You can probably imagine my reaction to this:
- Ryan Howard will remain in a Philadelphia Phillies uniform through the 2016 season after agreeing to a five-year extension worth an average of $25 million per year.
The slugging first baseman has agreed to a $125 million extension that will kick in starting with the 2012 season. If Howard reaches incentive clauses and the team picks up its option for the 2017 season, Howard could earn as much as $138 million.
The $25 million guaranteed average salary in the extension will be baseball's second-highest behind Alex Rodriguez's $27.5 million average under a 10-year contract with the Yankees running through 2017.
Howard will earn $20 million in each of the 2012 and 2013 seasons and $25 million per season from 2014-16. The Phillies hold a club option for the 2017 season that is worth $23 million with a $10 million buyout.
Based purely on the numbers, Howard's new contract is crazy. Obviously. On its face, the best thing you can say about the deal is that it locks the Phillies into a declining market for the next seven seasons rather than eight or nine or 10 (and I'm guessing they were tempted).
Howard has played four full seasons. According to FanGraphs, he's been worth roughly $80 million over those four seasons: $20 million per season.
Is Howard likely to play better as he enters and then moves through his middle 30s? Generally speaking, we're more optimistic about players with a broad base of skills. Of course, that's the opposite of Ryan Howard. He's not a Gold Glover like Albert Pujols. He doesn't steal 10 or 15 bases every season like Albert Pujols. And -- oh, and by the way this is one of my Favorite Fun Baseball Facts -- if you believe all the record books, Howard is two months older than Albert Pujols.*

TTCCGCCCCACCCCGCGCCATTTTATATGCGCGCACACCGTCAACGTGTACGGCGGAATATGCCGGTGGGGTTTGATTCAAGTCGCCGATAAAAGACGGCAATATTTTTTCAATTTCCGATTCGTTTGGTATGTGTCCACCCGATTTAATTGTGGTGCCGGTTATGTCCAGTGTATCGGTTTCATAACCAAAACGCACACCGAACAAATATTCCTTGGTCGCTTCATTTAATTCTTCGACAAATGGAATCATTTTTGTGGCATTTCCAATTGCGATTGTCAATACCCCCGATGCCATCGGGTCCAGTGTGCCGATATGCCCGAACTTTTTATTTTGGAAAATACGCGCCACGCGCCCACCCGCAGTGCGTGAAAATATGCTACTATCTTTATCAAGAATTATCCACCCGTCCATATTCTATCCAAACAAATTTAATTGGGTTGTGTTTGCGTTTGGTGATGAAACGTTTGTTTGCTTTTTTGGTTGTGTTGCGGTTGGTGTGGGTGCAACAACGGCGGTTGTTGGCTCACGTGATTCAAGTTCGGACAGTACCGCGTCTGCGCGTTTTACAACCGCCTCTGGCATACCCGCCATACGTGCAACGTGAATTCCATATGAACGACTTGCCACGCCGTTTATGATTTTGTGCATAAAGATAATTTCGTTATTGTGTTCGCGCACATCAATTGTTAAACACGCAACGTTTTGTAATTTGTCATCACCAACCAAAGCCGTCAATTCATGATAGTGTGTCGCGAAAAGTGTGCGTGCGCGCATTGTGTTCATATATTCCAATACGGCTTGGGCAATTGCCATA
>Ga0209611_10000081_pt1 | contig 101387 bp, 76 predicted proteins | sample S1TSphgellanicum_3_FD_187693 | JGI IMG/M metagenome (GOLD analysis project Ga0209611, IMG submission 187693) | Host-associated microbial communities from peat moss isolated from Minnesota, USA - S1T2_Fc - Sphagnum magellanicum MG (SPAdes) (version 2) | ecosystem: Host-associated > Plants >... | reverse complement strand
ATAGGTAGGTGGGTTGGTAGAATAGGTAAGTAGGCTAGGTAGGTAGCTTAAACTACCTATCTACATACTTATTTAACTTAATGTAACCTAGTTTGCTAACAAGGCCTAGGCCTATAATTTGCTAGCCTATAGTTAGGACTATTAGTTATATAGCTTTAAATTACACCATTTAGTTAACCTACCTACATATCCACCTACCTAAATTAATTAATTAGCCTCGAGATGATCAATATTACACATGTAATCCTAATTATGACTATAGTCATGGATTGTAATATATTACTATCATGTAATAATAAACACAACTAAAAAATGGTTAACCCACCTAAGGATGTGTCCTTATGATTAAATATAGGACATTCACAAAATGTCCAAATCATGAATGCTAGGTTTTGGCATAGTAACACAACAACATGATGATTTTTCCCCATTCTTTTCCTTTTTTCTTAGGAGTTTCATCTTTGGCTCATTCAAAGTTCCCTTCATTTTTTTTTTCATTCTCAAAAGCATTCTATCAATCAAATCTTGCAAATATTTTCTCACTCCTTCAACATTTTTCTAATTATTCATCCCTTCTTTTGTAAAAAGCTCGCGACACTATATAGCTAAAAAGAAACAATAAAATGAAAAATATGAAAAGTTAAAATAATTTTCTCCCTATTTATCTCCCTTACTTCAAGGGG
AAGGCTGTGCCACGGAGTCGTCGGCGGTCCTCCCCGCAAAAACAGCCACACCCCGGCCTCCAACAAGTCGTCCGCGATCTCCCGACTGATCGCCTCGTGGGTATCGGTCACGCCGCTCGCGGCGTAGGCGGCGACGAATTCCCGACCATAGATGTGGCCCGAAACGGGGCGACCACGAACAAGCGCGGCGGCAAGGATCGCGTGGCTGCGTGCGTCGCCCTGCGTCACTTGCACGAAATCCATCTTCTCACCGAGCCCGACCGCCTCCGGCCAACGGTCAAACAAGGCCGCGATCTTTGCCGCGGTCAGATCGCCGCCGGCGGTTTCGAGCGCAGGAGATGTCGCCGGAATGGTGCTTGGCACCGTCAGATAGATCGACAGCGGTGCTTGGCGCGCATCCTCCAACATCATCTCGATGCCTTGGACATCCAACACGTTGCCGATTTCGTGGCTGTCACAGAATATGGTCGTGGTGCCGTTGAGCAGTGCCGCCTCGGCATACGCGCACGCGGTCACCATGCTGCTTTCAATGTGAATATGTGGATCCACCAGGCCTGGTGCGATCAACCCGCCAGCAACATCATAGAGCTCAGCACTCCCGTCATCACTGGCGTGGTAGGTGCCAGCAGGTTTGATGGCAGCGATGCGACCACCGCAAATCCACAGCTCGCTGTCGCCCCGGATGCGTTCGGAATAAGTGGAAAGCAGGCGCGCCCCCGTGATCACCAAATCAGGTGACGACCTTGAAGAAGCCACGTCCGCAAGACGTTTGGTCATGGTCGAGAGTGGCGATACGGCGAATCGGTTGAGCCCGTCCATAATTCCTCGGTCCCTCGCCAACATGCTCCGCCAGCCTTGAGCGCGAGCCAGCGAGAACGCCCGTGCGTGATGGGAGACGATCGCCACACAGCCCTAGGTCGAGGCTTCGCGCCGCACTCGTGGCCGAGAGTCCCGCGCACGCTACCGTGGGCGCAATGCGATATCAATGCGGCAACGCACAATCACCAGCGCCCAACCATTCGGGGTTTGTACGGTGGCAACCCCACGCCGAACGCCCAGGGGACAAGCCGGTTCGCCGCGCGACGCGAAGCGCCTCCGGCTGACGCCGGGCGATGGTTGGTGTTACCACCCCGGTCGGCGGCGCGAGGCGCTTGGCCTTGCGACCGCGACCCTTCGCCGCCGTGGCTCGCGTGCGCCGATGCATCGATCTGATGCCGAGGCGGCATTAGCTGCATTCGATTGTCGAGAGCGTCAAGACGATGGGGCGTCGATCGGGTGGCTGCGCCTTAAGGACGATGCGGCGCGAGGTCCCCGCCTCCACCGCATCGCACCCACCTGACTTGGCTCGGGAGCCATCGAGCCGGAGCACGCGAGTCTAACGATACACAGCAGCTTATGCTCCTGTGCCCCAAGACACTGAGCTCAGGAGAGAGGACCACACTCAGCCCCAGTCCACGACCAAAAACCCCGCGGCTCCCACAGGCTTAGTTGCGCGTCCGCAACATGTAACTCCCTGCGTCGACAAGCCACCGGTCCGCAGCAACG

* And yes, Albert Pujols' agent's salivary glands exploded when he heard about Howard's deal. But that's the Cardinals' problem, not the Phillies' (or ours).
Maybe it's not fair to compare anybody to Albert Pujols, considering that he's the single best player in the sport. But Howard's going to be paid like one of the best player in the sport, and he's not. Not one of the very best. Last year, enjoying one of his two best seasons, Howard might have been one of the 30 best players in the majors. Maybe one of the 25 best. And maybe, just maybe, if you stretch the boundaries of analysis and tilt everything in his favor, he was one of the 20 best players in the major leagues.
That was 2009. What will we (and the Phillies) be trying to do in 2015? Make a case for him as one of the 40 best players in the majors? One of the 50 best?
Ryan Howard's new contract is a testament the enduring power of the Are-Bee-Eye. It's also a testament to old-school ignorance: ignorance of aging patterns, ignorance of position scarcity, ignorance of opportunity costs ... hey, take your pick. The Phillies have done a lot of things right over the last few years. But this is a big bowl of wrong.